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Curve’s CRV Token Under Short Selling Attack, Volatility Surges

With billions in trading volume leaving centralized exchanges (CEXes), their decentralized counterparts are surging in volatility. One of them is Curve.Fi. On Tuesday, its CRV token dropped by -24%, only to rise over the week’s top, from bottomed $0.409 to $0.708, and then back down again.

From on-chain data, it appears there that some whales could be shorting one of the most popular DEXes.

Curve DEX and its Curve DAO Token (CRV) Explained

The core feature of decentralized exchanges is that users themselves provide liquidity instead of banks or companies. In turn, when liquidity providers deposit tokens into the DEX’s liquidity pools, they are incentivized to do so with rewards from the native utility/governance token.

In the case of Curve.Fi, liquidity providers get CRV tokens, which can then be exchanged to make a profit on its price differences. For example, Curve’s largest liquidity pool, 3pool composed of three stablecoins, has the following CRV incentive structure.

Image credit: Curve

In other words, to topple a DEX, one would go after its main incentive driver. After all, what triggered the FTX collapse was Binance CEO tweeting they will liquidate their FTT holdings, causing a selloff for FTX’s native token and its eventual price collapse.

A similar speculation seems to be happening with the CRV token.

Why Did CRV Go Up and Down on Tuesday?

Given that Ethereum is a public blockchain, CRV-related transactions are traceable. For all intents and purposes, it appears that a crypto whale is testing DeFi’s fragility. Specifically, the liquidity of another DeFi platform, Aave (AAVE), a lending and open liquidity protocol? But where does the CRV token fit in?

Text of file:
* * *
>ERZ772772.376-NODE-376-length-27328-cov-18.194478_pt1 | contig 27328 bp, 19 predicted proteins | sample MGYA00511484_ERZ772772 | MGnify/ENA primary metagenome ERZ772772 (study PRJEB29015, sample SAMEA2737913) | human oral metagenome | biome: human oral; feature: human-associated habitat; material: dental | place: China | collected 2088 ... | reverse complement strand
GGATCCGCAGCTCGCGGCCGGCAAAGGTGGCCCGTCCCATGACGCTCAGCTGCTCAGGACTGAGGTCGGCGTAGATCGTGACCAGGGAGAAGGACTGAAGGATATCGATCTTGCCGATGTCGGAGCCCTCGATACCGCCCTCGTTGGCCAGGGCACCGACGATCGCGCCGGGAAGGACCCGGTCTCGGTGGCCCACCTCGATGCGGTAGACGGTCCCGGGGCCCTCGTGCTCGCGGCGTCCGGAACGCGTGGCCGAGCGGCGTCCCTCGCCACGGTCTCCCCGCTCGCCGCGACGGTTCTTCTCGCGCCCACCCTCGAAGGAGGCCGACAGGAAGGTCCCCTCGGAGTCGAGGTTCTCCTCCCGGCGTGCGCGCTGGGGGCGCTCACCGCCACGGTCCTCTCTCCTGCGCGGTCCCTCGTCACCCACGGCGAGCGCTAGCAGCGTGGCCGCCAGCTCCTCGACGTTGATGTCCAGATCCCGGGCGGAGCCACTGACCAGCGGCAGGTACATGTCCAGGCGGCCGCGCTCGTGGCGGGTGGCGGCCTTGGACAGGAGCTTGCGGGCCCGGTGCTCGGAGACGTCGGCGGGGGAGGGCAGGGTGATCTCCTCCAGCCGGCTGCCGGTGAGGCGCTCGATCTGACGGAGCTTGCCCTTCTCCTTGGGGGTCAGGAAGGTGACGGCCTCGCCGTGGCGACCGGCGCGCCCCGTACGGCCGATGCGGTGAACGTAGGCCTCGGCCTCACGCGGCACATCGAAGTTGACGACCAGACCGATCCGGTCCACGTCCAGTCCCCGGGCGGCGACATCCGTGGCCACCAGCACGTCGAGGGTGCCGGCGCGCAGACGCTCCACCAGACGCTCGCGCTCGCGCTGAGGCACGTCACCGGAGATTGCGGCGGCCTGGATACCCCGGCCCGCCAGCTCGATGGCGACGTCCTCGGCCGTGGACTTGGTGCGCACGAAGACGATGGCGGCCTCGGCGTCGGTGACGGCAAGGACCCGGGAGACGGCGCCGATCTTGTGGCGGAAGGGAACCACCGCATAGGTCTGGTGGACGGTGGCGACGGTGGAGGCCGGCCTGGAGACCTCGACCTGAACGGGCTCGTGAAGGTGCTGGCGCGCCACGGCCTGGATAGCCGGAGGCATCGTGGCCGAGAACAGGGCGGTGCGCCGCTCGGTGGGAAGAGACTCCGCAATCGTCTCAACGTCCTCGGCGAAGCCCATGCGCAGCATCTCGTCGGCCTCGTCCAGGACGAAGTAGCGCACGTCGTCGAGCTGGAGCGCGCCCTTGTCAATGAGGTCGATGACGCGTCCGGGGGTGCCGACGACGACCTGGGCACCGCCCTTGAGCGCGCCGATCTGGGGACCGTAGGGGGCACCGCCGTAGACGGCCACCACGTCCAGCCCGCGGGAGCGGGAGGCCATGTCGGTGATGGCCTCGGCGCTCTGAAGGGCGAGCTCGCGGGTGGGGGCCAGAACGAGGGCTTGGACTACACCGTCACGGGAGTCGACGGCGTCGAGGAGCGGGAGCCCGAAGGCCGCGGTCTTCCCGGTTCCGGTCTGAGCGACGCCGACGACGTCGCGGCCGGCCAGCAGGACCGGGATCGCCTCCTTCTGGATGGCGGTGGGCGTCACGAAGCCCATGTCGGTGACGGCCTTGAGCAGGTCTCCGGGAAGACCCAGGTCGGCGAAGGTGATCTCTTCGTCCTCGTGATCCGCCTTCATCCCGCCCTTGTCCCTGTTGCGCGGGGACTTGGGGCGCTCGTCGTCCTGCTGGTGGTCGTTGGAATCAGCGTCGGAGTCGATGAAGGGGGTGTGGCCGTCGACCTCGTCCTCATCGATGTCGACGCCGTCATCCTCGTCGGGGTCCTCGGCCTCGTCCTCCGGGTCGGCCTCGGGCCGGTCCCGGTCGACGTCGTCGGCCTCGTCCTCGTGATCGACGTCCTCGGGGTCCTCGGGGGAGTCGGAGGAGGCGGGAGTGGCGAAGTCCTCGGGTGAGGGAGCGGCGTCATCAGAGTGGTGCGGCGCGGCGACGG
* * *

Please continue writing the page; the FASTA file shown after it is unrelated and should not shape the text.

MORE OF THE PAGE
A crypto whale, going by the descriptive moniker ponzishorter.eth, had borrowed CRV tokens on Aave, worth $39.86 million in USDC, on November 13th. Since then, he kept shorting CRV by selling it on centralized exchanges. The selling pressure dropped CRV by -24% on Tuesday, from $0.538 to its two-year low of $0.409.

Because CRV is also used as collateral for loans, the token’s value drop is threatening users with liquidation. This is when Curve.fi founder Michael Egorov stepped in by borrowing $20 million in USDC on Aave, collateralized by CRV, which he then added as collateral.

With this risky move to bolster Curve.fi’s ecosystem, Egorov placed himself for liquidation risk on Aave. Yesterday, Egorov already had $48 million worth of CRV on Aave at a liquidation price of 0.259. As it stands at press time, DeBank aggregator lists Egorov’s holdings at a 1.52 health rate on Aave, which is still above the liquidation threshold of 1.

In the meantime, ponzishorter.eth’s lowered his own health rate to 1.39, as CRV price recovered. Moreover, it appears this shorting action against Curve and Aave’s liquidity is coordinated with other whales like Avraham Eisenberg.

In short (no pun intended), it looks like whales are testing if dumping CRV can liquidate positions on Aave. Total liquidatable positions presently sit at $47.3 million which are holding at a $0.372 liquidation price.

The top address belongs to Curve.fi founder Michael Egorov. Image credit: DeFillama

It remains to be seen if Curve.fi and Aave stand the anti-fragility test. From the outside perspective, it doesn’t look well for users who simply want to check out DeFi after FTX’s collapse.

This article originally appeared on The Tokenist.

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